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How to Choose a Prebiotic Supplement: Identifying the Best Products for Digestive Health Support

How to Choose a Prebiotic Supplement: Identifying the Best Products for Digestive Health Support

You can always acquire prebiotics from whole foods. However, some people just like the convenience factor of a prebiotic supplement.


  • Are all Prebiotic Supplements Created Equal?
  • Supplement Quality
  • Other Parameters of a High-Quality Product
  • Prebiotic Type
  • Whenever you go the supplement route, though, you always have to be careful. A lot of the prebiotic supplements in stores contain fillers and other impurities that erode the overall quality. Learn how to be an informed consumer before buying anything in pill or capsule form.

    Are all Prebiotic Supplements Created Equal?

    As you are about to find out, not all prebiotics supplements are the same. Just as probiotic products come in different strains and CFUs, prebiotics also come in varieties.

    In short, you have to do your research just as you would with any supplement. There are two facets of research you need to perform: quality and the specific prebiotic type.

    READ MORE: This Bacteria Lives in Your Groceries and Stops Disease in Its Tracks

    Supplement Quality

    What do we mean by quality? Product quality applies across the board for all supplements, whether that be a joint pain reliever or testosterone booster. This especially applies to prebiotics, since you want to ensure the probiotics in your gut are receiving the best form of nourishment.

    Quality basically means the product has the right ingredients and nothing more that doesn’t contribute to product efficacy. Supplement makers often add useless additives to “pad” their product. Common and potentially dangerous fillers include:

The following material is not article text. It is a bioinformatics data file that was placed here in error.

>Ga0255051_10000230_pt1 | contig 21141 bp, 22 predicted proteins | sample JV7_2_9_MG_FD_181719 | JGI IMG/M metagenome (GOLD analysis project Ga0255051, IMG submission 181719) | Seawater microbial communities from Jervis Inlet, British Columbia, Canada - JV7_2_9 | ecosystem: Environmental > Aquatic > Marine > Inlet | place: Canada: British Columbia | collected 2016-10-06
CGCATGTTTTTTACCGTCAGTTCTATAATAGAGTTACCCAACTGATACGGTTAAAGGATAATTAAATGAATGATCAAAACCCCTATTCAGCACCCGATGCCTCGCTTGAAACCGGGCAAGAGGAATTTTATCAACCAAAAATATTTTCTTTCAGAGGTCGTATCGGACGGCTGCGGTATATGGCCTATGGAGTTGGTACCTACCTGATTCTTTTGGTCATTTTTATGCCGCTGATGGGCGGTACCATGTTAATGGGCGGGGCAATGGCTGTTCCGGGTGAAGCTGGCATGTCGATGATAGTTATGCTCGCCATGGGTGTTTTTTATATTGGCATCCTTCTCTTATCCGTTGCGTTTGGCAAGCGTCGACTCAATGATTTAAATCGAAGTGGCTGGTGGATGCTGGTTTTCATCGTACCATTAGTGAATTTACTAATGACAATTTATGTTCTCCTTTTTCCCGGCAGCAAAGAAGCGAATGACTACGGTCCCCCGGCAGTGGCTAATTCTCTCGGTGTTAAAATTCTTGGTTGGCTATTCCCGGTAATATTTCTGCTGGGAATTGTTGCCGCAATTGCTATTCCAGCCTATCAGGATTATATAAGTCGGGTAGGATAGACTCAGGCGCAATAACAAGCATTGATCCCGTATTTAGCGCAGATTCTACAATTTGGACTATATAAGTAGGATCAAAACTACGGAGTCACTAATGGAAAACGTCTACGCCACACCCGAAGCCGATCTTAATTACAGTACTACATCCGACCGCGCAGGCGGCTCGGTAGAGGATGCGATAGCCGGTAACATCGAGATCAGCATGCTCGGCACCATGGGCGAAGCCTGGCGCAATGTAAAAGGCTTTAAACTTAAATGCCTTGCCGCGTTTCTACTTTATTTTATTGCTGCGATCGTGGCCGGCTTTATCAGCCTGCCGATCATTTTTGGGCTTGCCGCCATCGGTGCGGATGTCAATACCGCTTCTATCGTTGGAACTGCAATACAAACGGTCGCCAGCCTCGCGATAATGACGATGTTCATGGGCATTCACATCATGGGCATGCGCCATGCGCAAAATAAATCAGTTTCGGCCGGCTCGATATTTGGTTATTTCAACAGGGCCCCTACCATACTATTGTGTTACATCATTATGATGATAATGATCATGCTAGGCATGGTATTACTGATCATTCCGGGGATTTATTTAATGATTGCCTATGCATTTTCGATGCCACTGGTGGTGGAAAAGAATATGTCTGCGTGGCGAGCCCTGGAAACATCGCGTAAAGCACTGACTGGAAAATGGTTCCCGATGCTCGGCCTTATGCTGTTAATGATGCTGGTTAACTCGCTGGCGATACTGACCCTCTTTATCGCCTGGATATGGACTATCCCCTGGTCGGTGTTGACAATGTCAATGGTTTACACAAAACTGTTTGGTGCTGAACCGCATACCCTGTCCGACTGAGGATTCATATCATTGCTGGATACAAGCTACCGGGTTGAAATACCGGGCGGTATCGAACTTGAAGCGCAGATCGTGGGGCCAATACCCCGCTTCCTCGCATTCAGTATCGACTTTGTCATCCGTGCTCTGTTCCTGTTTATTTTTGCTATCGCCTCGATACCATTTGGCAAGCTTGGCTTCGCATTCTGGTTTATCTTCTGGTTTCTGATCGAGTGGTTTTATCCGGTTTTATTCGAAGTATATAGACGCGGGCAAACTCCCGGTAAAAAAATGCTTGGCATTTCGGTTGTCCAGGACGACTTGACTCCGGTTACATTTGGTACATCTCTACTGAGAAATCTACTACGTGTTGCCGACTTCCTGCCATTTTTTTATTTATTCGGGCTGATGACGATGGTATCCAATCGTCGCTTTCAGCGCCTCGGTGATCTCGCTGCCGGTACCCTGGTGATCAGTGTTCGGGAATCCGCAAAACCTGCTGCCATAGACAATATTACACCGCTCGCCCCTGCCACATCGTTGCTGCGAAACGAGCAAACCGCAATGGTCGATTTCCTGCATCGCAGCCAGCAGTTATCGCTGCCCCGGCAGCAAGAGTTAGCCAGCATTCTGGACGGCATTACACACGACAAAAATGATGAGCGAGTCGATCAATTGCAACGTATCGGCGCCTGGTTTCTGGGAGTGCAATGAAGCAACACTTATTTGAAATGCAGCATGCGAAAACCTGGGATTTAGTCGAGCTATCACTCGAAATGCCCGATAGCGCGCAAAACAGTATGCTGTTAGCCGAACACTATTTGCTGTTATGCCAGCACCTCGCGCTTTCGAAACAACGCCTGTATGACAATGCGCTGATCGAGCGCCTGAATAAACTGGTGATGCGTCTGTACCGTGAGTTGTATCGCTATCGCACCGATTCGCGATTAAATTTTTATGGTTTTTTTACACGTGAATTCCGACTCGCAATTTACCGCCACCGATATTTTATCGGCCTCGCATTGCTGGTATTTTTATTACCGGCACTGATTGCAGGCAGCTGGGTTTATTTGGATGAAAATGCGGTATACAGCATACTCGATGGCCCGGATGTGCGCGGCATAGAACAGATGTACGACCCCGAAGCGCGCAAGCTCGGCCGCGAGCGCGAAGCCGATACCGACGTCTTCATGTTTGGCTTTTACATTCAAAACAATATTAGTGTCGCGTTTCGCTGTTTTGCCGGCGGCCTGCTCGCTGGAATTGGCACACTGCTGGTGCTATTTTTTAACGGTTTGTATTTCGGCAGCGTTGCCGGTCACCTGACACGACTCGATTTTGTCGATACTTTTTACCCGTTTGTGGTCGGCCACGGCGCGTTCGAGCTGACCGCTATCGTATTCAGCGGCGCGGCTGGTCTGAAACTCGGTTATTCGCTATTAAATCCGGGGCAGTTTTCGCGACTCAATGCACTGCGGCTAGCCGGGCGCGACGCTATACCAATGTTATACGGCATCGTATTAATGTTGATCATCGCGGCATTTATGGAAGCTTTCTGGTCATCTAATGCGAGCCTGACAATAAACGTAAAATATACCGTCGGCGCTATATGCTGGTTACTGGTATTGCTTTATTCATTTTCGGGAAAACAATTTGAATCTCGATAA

• Artificial food coloring: Manufactures claim they add this to offset natural color loss, but do users really care about this?
    • Hydrogenated oils
    • Talc or magnesium silicate: Both are commonly used as a deodorant
    • Titanium dioxide
    • Magnesium stearate
    • Hypoallergenic rice flour: Used as a filler for filling out a capsule

    In addition, we also recommend consumers be wary of ingredients listed under a proprietary blend or trademarked name. These blends are often advertised as being a secret and potent formula. In reality, they’re just an excuse for not disclosing the full list of ingredients.

    READ MORE: Prebiotic Foods List: Eat These 7 Foods for a Healthier and Happier Gut

    Other Parameters of a High-Quality Product

    Prebiotic supplements — or any other supplement for that matter — should ideally contain only natural ingredients.

    This part trips up a lot of consumers. Ingredients you think are natural aren’t always so. Most energy supplements, for example, contain caffeine. You may think caffeine is natural, but this isn’t always the case. Most energy products actually contain anhydrous caffeine, which is an artificial form of the stimulant. It differs from the natural caffeine found in coffee and tea.